About the Team

The Cyber Operations, Analysis, and Research (COAR) program is a dedicated cybersecurity team within Argonne’s Strategic Security Sciences division.  Our mission encompasses cyber intelligence, cyber physical, and cyber resilience across our three main areas of operations, analysis, and research.

Steven Day

Steven is a Cyber Security Analyst in the Risk and Infrastructure Science Center (RISC). He graduated from Lewis University with a Bachelors Degree in Computer Science and is currently working to obtain a Masters Degree in Computer Science, also from Lewis University. Prior to joining Argonne, Steven worked in various physical security fields and conducted student/mentor research for Lewis University, while also leading a Cyber Defense Club for the Computer Science Department.

Nate Evans

Nate Evans currently serves as the lead for the COAR section. Nate received his Doctorate in Computer Engineering with a specialty in Cybersecurity from Iowa State University. Prior to joining Argonne, Nate managed cybersecurity and cyber defense activities at several private-sector companies. He is considered a key asset by the Department of Homeland Security (DHS) in several cybersecurity capabilities including the development of a cybersecurity vulnerability assessment  for field use, analysis of cybersecurity consequence and threat studies, and leading the pilot cyber-physical regional assessment. Nate along with the team have also developed a patent pending operational instance of moving target defense (MTD) and has worked in a variety of other cybersecurity research areas including transportation, satellite communications, social engineering, and offensive cybersecurity.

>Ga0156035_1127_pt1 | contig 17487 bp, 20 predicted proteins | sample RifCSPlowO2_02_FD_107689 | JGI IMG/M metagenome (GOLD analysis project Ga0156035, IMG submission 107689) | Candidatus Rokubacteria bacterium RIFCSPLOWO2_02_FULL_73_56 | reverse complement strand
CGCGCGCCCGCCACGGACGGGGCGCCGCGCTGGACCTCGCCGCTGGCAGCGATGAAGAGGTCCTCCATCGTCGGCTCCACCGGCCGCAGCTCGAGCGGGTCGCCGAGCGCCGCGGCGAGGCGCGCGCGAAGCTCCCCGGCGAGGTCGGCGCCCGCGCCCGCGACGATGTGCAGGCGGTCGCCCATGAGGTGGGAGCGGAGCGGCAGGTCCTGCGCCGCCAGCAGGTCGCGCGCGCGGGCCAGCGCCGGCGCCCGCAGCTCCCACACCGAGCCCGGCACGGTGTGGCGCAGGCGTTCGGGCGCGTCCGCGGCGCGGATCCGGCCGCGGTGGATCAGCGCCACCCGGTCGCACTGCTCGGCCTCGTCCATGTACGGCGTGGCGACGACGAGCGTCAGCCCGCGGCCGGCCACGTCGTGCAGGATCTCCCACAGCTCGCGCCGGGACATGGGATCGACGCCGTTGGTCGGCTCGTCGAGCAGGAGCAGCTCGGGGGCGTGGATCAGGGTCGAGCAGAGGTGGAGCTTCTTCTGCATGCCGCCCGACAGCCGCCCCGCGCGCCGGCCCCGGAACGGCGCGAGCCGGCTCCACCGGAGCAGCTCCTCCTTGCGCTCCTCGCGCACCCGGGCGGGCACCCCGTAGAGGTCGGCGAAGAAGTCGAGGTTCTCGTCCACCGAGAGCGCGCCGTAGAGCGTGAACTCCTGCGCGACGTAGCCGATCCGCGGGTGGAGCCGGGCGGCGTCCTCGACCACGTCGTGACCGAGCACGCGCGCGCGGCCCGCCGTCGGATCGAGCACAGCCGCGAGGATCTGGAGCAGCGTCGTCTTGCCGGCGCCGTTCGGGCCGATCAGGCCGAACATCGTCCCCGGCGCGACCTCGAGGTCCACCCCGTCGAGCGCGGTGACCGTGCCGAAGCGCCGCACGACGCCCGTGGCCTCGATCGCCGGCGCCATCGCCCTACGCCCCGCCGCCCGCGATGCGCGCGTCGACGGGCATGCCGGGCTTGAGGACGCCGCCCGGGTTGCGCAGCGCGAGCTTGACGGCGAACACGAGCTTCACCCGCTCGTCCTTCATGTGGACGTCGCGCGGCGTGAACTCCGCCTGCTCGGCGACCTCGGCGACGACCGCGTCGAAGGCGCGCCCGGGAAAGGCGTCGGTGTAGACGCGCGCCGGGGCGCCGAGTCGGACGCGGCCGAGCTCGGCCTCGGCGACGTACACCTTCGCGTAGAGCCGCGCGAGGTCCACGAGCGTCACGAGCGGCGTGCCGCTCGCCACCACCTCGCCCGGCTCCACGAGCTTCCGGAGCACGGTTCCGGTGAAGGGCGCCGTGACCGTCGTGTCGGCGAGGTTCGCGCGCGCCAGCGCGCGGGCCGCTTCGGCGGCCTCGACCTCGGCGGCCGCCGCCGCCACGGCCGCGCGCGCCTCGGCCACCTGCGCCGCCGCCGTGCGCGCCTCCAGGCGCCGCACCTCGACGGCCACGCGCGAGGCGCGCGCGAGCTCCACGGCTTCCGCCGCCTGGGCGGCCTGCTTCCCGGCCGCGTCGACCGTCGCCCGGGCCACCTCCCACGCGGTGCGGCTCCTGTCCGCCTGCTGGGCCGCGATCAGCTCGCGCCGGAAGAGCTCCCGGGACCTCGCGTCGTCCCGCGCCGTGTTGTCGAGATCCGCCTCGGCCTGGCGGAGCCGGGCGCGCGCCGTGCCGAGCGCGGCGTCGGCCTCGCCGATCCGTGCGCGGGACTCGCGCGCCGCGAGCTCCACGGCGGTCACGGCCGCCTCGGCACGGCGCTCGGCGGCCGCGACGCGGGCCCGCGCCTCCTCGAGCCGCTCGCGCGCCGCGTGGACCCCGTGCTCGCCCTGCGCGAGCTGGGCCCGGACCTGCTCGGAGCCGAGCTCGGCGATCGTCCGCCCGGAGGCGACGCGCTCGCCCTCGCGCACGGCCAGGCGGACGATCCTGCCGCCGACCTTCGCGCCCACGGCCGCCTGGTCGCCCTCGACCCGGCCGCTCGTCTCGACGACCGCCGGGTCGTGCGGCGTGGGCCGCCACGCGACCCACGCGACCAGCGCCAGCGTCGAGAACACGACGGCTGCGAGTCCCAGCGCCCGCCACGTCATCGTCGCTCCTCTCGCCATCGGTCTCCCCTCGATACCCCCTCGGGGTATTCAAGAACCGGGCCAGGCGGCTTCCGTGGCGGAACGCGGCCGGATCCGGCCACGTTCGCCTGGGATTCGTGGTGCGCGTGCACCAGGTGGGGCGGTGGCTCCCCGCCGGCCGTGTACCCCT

Jennifer Fowler

Jennifer Fowler holds a Bachelors Degree from the University of Illinois at Urbana-Champaign, and completed her Masters Degree in Information Security from Lewis University in December 2017. During her undergraduate career, she worked in a corn genomics lab, where she and other scientists employed the tools of functional genomics to understand the molecular mechanisms behind a variety of agronomic traits in maize. Jennifer worked on the Illinois long-term selection experiment, where she elucidated the genetic changes in maize populations due to selection. She also worked on Energy Corn, which focused on developing maize as a platform for cellulosic biofuel production.  Jennifer started out at Argonne as an analyst in 2011, assessing vulnerabilities in critical infrastructure. After a few years, she moved into the cyber area, and officially became a member of COAR in early 2016. Jennifer is a member of her school’s cyber defense club, and she enjoys learning and teaching about the applicability of tools and exploits. Her areas of interests include cryptography, data privacy, social engineering, and IoT.

Bill Horsthemke

Bill Horsthemke, PhD, CISSP, is a computer scientist in the Risk and Infrastructure Science Center at Argonne National Laboratory. He focuses on complying with cybersecurity requirements and developing new technologies and methods to improve cybersecurity. His extensive software, systems, and network engineering experience has focused on measurement, control, animation and visualization, statistical analysis, machine learning, and decision support. Bill has an undergraduate degree in Economics from the University of Chicago and a PhD in computer science from DePaul University.

Michael Jaynes

Michael Jaynes is a Cyber Analyst. He spent two summers working as a Research Aide with the team before joining full-time, while pursuing his Ph.D. in Computer Science from the University of North Texas. Michael currently holds a Bachelors of Fine Arts in Creative Writing from Stephen F. Austin State University and a Master’s of Arts in English from Ohio University. His dissertation topic is the application of machine learning algorithms to vehicle network data, but he is also interested in vehicle cybersecurity and cryptography in general. In his previous life, before he discovered the excitement of working in the cyber field, he was a wannabe poet and taught high school and community college students!